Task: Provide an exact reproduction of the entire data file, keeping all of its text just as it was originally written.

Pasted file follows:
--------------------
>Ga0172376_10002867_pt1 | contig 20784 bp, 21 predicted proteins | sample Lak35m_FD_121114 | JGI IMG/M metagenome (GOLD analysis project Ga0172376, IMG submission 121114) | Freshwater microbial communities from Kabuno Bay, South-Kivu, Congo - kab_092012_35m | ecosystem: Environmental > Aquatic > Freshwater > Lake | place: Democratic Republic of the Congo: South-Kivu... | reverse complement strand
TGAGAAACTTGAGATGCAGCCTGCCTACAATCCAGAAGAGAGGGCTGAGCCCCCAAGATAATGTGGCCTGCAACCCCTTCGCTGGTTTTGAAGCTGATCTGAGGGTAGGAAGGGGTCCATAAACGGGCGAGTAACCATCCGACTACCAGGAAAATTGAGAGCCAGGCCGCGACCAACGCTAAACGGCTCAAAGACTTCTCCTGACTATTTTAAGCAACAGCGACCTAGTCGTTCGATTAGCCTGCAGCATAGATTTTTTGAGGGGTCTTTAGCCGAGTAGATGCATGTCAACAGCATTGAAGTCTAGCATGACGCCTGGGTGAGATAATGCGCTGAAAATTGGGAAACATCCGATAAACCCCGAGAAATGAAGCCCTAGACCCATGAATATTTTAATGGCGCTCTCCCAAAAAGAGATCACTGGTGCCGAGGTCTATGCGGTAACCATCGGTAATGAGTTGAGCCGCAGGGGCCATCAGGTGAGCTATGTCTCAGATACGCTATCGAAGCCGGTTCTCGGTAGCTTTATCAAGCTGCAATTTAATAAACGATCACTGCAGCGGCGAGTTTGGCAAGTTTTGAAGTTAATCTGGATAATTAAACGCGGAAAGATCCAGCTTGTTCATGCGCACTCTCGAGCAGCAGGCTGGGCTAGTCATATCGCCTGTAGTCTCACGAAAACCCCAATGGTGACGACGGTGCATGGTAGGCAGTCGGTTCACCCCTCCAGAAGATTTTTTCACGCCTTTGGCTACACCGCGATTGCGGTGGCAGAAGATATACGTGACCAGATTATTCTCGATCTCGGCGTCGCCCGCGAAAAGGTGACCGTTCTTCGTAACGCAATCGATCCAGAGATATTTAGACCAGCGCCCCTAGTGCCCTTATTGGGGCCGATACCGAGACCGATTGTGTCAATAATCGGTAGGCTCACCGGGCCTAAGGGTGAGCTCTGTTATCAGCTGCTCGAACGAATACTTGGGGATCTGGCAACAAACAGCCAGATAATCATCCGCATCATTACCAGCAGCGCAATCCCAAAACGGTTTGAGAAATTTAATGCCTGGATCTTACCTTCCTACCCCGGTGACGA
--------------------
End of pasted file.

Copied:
>Ga0172376_10002867_pt1 | contig 20784 bp, 21 predicted proteins | sample Lak35m_FD_121114 | JGI IMG/M metagenome (GOLD analysis project Ga0172376, IMG submission 121114) | Freshwater microbial communities from Kabuno Bay, South-Kivu, Congo - kab_092012_35m | ecosystem: Environmental > Aquatic > Freshwater > Lake | place: Democratic Republic of the Congo: South-Kivu... | reverse complement strand
TGAGAAACTTGAGATGCAGCCTGCCTACAATCCAGAAGAGAGGGCTGAGCCCCCAAGATAATGTGGCCTGCAACCCCTTCGCTGGTTTTGAAGCTGATCTGAGGGTAGGAAGGGGTCCATAAACGGGCGAGTAACCATCCGACTACCAGGAAAATTGAGAGCCAGGCCGCGACCAACGCTAAACGGCTCAAAGACTTCTCCTGACTATTTTAAGCAACAGCGACCTAGTCGTTCGATTAGCCTGCAGCATAGATTTTTTGAGGGGTCTTTAGCCGAGTAGATGCATGTCAACAGCATTGAAGTCTAGCATGACGCCTGGGTGAGATAATGCGCTGAAAATTGGGAAACATCCGATAAACCCCGAGAAATGAAGCCCTAGACCCATGAATATTTTAATGGCGCTCTCCCAAAAAGAGATCACTGGTGCCGAGGTCTATGCGGTAACCATCGGTAATGAGTTGAGCCGCAGGGGCCATCAGGTGAGCTATGTCTCAGATACGCTATCGAAGCCGGTTCTCGGTAGCTTTATCAAGCTGCAATTTAATAAACGATCACTGCAGCGGCGAGTTTGGCAAGTTTTGAAGTTAATCTGGATAATTAAACGCGGAAAGATCCAGCTTGTTCATGCGCACTCTCGAGCAGCAGGCTGGGCTAGTCATATCGCCTGTAGTCTCACGAAAACCCCAATGGTGACGACGGTGCATGGTAGGCAGTCGGTTCACCCCTCCAGAAGATTTTTTCACGCCTTTGGCTACACCGCGATTGCGGTGGCAGAAGATATACGTGACCAGATTATTCTCGATCTCGGCGTCGCCCGCGAAAAGGTGACCGTTCTTCGTAACGCAATCGATCCAGAGATATTTAGACCAGCGCCCCTAGTGCCCTTATTGGGGCCGATACCGAGACCGATTGTGTCAATAATCGGTAGGCTCACCGGGCCTAAGGGTGAGCTCTGTTATCAGCTGCTCGAACGAATACTTGGGGATCTGGCAACAAACAGCCAGATAATCATCCGCATCATTACCAGCAGCGCAATCCCAAAACGGTTTGAGAAATTTAATGCCTGGATCTTACCTTCCTACCCCGGTGACGA